Comparing every superhero game to City of Heroes might be unfair, but CoH was another game that for a long time had combat and not much else; crafting was a later addition, and you certainly never had housing for individuals. Heck, the game had less-detailed models than DCUO gets to work with; characters had hilarious mitten hands and painted-on faces. Plus, it didn’t have the benefit of an ultra-famous IP to work with.
Yet CoH had combat that was fun. It had a cast of characters it developed over time. It was a superhero MMO that was trying, on every level, to be a superhero MMO. It watched people doing fun and ridiculous things and found ways to encourage that. By the time it shuttered, it had really succeeded in finding the joy of playing a superhero.
Despite the fact that DCUO has been out for six years, it feels like a beta version of itself. It feels like names and faces have been plastered on a game that does not, in fact, feel very much like a superhero game at all. Playing it feels like a slog, and it’s not as if there’s a lot of really cool lore or storytelling waiting at the end of it that isn’t already much more accessible in comics or movies; it’s just more of the same, and it wasn’t fun the first time.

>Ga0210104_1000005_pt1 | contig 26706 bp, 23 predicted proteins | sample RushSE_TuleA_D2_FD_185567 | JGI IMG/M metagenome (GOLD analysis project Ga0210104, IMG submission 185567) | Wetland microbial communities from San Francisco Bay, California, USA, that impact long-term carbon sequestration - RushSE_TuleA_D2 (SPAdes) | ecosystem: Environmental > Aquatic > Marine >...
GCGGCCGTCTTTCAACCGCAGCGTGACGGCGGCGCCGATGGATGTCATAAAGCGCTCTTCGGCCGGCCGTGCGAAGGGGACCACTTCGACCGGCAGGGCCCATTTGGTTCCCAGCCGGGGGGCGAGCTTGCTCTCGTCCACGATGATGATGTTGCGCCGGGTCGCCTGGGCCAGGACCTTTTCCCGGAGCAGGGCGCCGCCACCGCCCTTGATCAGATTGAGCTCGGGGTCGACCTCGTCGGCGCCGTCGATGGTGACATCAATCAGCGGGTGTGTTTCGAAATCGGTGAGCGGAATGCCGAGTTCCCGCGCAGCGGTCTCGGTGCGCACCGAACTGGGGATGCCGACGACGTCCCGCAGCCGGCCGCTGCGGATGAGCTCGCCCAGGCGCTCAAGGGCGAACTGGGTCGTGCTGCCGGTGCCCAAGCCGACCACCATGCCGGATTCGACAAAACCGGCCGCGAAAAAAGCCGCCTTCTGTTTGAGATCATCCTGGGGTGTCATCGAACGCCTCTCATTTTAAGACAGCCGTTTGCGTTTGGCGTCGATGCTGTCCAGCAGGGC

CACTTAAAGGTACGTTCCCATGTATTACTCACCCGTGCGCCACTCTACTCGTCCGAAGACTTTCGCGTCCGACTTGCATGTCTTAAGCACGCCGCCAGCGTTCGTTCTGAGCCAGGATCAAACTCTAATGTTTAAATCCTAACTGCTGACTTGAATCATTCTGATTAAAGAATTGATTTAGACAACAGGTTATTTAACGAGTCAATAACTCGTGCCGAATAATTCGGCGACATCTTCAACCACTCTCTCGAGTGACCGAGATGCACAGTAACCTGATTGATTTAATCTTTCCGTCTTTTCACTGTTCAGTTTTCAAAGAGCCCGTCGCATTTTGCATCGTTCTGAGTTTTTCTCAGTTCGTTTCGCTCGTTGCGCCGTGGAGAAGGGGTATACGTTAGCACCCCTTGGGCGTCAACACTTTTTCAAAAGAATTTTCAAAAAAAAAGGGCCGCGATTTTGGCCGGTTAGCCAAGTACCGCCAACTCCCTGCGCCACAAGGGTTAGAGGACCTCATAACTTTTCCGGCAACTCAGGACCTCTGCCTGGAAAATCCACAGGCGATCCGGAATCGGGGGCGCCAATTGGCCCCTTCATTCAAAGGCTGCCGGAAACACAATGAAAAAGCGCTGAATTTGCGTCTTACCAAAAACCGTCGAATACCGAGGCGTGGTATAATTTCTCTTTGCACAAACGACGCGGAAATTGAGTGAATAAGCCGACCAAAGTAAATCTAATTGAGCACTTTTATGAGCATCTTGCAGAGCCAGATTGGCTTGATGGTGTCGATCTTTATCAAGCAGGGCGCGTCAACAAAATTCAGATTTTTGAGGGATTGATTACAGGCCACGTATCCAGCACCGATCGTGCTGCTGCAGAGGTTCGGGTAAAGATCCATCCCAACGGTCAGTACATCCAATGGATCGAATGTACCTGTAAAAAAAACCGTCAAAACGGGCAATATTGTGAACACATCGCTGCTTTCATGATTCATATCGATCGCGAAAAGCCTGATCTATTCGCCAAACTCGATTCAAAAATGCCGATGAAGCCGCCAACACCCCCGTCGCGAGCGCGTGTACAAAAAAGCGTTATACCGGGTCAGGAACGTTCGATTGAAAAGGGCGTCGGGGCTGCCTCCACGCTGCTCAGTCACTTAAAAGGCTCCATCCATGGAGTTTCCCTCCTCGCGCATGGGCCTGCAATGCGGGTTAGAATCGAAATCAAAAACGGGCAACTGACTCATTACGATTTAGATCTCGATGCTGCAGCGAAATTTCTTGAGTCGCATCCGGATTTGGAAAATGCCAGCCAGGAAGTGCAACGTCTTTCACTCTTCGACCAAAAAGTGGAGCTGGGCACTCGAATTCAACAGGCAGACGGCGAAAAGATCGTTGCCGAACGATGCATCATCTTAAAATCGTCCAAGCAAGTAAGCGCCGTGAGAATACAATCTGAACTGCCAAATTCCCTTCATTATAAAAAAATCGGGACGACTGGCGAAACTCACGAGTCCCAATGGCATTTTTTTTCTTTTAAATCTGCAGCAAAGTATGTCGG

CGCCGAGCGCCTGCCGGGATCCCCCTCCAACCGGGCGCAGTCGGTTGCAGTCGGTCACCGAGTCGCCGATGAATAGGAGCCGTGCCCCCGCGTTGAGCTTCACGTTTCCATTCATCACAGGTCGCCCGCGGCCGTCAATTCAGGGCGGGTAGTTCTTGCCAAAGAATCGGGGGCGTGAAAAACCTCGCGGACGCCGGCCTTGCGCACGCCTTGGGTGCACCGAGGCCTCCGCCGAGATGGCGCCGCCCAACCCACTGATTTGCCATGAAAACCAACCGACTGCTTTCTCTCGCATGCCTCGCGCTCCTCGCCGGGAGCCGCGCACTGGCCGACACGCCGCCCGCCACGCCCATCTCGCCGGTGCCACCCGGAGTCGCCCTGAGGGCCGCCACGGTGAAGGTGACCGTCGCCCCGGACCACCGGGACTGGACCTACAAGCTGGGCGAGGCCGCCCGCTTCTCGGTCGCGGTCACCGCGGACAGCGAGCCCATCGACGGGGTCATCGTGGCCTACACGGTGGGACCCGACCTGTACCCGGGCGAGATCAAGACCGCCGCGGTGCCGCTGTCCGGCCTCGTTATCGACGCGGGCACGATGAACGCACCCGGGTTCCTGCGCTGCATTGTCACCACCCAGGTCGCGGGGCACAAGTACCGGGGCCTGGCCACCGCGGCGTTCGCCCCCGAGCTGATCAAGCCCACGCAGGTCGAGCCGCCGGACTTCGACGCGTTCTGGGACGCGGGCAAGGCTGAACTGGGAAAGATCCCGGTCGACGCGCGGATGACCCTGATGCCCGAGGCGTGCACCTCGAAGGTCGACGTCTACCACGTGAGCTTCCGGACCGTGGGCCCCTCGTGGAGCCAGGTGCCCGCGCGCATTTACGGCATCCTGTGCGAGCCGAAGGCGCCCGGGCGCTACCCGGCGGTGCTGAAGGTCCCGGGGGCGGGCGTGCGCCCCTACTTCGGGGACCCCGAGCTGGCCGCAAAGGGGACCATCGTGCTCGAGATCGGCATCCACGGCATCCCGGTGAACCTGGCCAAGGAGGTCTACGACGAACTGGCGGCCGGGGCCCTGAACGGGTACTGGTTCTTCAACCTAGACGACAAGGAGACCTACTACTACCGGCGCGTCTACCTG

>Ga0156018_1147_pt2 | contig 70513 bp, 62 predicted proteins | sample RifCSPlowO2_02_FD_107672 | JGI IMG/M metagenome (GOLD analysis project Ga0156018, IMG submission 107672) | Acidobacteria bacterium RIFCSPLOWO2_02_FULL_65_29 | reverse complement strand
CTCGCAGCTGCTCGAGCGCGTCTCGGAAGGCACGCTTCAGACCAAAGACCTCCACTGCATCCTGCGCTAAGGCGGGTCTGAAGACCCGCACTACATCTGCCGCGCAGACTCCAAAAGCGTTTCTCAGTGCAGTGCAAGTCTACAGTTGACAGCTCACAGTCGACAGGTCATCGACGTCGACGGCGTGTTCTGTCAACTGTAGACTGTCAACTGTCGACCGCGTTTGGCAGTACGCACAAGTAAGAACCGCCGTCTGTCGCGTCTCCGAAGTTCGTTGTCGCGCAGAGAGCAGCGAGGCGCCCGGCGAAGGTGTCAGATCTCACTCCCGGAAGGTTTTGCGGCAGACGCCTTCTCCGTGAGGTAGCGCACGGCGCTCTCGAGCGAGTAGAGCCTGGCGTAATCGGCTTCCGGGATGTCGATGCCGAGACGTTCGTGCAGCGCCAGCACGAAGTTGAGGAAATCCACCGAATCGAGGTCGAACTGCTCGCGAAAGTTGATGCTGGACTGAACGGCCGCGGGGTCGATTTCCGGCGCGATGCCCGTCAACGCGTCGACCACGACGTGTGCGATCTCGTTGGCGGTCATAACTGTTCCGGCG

I know the game has its fans. I know there are people for whom this is their MMO, and I feel genuinely bad jabbing at it for those fans. But the reality is that a bad game is a bad game, fans or no. Even the best parts are just kind of there, and it’s an experience I’m glad to put behind me.
I’d always thought of Daybreak games as being short on lore and creative settings but at least given to solid gameplay, but DCUO has proven to be the disappointing exception.
Shrouding and moving along
Now that we’ve got that out of the way, our next month is going to be a case without opening up a vote. I’ve never actually played Shroud of the Avatar despite having interviewed Richard Garriott on a couple of occasions, and quite frankly, I’m curious.
While Garriott has done things to rub me the wrong way from a design standpoint before, he’s also an extremely genial and approachable man in person, and I’ve loved every chance I’ve gotten to talk with him. The fact that bits of SOTA are inspired by the touches of Tabula Rasa that I was originally interested in? That provokes further interest.
And let’s be fair, this is one of the first Kickstarted MMORPG projects that’s really at its delivery point. The game isn’t totally finished, but it’s closer to finished than not-finished. Until subsequent updates, anyhow.
So let’s take a spin through Shroud of the Avatar as someone who still thinks of Ultima as a spell name. We’ll talk more about that next week; until then, leave your feedback in the comments below or hurl invective directly at me with mail to email@example.com.